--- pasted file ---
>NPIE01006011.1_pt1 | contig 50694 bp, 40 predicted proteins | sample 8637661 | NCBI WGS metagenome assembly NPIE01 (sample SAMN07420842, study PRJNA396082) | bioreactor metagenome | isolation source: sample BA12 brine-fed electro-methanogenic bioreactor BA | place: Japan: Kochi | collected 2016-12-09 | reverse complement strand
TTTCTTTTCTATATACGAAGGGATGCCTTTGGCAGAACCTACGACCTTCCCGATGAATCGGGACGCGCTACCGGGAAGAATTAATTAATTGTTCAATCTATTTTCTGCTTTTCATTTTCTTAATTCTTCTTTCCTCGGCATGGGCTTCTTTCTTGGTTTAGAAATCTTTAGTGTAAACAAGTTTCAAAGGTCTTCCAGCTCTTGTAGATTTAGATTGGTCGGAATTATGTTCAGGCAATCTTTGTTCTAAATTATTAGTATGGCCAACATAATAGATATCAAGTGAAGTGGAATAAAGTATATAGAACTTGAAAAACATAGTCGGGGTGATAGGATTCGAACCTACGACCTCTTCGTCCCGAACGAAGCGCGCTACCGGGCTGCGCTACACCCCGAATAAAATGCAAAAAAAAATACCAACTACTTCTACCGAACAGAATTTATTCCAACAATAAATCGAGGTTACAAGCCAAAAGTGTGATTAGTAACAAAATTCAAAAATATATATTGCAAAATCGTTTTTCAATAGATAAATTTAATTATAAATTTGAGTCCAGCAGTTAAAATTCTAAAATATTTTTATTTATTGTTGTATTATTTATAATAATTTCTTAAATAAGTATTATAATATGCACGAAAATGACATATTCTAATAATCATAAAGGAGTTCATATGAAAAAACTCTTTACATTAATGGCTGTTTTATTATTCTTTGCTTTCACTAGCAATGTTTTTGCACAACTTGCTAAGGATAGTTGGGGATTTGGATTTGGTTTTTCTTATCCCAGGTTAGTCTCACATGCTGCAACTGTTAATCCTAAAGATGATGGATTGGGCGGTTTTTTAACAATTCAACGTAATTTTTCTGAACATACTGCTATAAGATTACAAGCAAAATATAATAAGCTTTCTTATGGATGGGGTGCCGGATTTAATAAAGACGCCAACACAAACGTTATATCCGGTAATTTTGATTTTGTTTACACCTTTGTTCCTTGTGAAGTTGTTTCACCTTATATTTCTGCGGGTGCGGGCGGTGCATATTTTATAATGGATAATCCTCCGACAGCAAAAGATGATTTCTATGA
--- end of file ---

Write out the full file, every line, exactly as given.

>NPIE01006011.1_pt1 | contig 50694 bp, 40 predicted proteins | sample 8637661 | NCBI WGS metagenome assembly NPIE01 (sample SAMN07420842, study PRJNA396082) | bioreactor metagenome | isolation source: sample BA12 brine-fed electro-methanogenic bioreactor BA | place: Japan: Kochi | collected 2016-12-09 | reverse complement strand
TTTCTTTTCTATATACGAAGGGATGCCTTTGGCAGAACCTACGACCTTCCCGATGAATCGGGACGCGCTACCGGGAAGAATTAATTAATTGTTCAATCTATTTTCTGCTTTTCATTTTCTTAATTCTTCTTTCCTCGGCATGGGCTTCTTTCTTGGTTTAGAAATCTTTAGTGTAAACAAGTTTCAAAGGTCTTCCAGCTCTTGTAGATTTAGATTGGTCGGAATTATGTTCAGGCAATCTTTGTTCTAAATTATTAGTATGGCCAACATAATAGATATCAAGTGAAGTGGAATAAAGTATATAGAACTTGAAAAACATAGTCGGGGTGATAGGATTCGAACCTACGACCTCTTCGTCCCGAACGAAGCGCGCTACCGGGCTGCGCTACACCCCGAATAAAATGCAAAAAAAAATACCAACTACTTCTACCGAACAGAATTTATTCCAACAATAAATCGAGGTTACAAGCCAAAAGTGTGATTAGTAACAAAATTCAAAAATATATATTGCAAAATCGTTTTTCAATAGATAAATTTAATTATAAATTTGAGTCCAGCAGTTAAAATTCTAAAATATTTTTATTTATTGTTGTATTATTTATAATAATTTCTTAAATAAGTATTATAATATGCACGAAAATGACATATTCTAATAATCATAAAGGAGTTCATATGAAAAAACTCTTTACATTAATGGCTGTTTTATTATTCTTTGCTTTCACTAGCAATGTTTTTGCACAACTTGCTAAGGATAGTTGGGGATTTGGATTTGGTTTTTCTTATCCCAGGTTAGTCTCACATGCTGCAACTGTTAATCCTAAAGATGATGGATTGGGCGGTTTTTTAACAATTCAACGTAATTTTTCTGAACATACTGCTATAAGATTACAAGCAAAATATAATAAGCTTTCTTATGGATGGGGTGCCGGATTTAATAAAGACGCCAACACAAACGTTATATCCGGTAATTTTGATTTTGTTTACACCTTTGTTCCTTGTGAAGTTGTTTCACCTTATATTTCTGCGGGTGCGGGCGGTGCATATTTTATAATGGATAATCCTCCGACAGCAAAAGATGATTTCTATGA